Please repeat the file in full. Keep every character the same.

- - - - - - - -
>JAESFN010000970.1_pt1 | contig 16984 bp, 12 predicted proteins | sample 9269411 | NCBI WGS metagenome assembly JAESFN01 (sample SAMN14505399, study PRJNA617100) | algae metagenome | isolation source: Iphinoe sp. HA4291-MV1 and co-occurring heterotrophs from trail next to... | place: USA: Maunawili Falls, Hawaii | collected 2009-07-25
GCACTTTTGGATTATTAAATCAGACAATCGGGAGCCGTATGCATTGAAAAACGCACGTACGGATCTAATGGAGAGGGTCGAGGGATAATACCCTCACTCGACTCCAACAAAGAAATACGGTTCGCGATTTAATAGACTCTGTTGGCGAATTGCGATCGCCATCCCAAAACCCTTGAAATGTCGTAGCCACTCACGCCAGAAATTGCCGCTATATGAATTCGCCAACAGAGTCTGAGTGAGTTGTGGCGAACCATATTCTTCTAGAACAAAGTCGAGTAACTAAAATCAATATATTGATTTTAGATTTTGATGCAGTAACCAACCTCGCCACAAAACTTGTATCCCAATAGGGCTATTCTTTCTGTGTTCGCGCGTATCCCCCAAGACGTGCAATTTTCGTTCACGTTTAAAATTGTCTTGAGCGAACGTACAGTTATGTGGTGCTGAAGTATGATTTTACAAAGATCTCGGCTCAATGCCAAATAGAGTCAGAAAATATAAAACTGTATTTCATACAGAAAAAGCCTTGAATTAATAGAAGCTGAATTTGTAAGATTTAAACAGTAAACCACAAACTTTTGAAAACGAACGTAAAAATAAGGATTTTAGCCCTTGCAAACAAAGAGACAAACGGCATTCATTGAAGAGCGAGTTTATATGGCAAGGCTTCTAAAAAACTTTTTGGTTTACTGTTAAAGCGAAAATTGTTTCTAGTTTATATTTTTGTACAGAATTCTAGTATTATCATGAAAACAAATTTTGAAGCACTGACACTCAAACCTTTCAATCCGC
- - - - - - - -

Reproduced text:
>JAESFN010000970.1_pt1 | contig 16984 bp, 12 predicted proteins | sample 9269411 | NCBI WGS metagenome assembly JAESFN01 (sample SAMN14505399, study PRJNA617100) | algae metagenome | isolation source: Iphinoe sp. HA4291-MV1 and co-occurring heterotrophs from trail next to... | place: USA: Maunawili Falls, Hawaii | collected 2009-07-25
GCACTTTTGGATTATTAAATCAGACAATCGGGAGCCGTATGCATTGAAAAACGCACGTACGGATCTAATGGAGAGGGTCGAGGGATAATACCCTCACTCGACTCCAACAAAGAAATACGGTTCGCGATTTAATAGACTCTGTTGGCGAATTGCGATCGCCATCCCAAAACCCTTGAAATGTCGTAGCCACTCACGCCAGAAATTGCCGCTATATGAATTCGCCAACAGAGTCTGAGTGAGTTGTGGCGAACCATATTCTTCTAGAACAAAGTCGAGTAACTAAAATCAATATATTGATTTTAGATTTTGATGCAGTAACCAACCTCGCCACAAAACTTGTATCCCAATAGGGCTATTCTTTCTGTGTTCGCGCGTATCCCCCAAGACGTGCAATTTTCGTTCACGTTTAAAATTGTCTTGAGCGAACGTACAGTTATGTGGTGCTGAAGTATGATTTTACAAAGATCTCGGCTCAATGCCAAATAGAGTCAGAAAATATAAAACTGTATTTCATACAGAAAAAGCCTTGAATTAATAGAAGCTGAATTTGTAAGATTTAAACAGTAAACCACAAACTTTTGAAAACGAACGTAAAAATAAGGATTTTAGCCCTTGCAAACAAAGAGACAAACGGCATTCATTGAAGAGCGAGTTTATATGGCAAGGCTTCTAAAAAACTTTTTGGTTTACTGTTAAAGCGAAAATTGTTTCTAGTTTATATTTTTGTACAGAATTCTAGTATTATCATGAAAACAAATTTTGAAGCACTGACACTCAAACCTTTCAATCCGC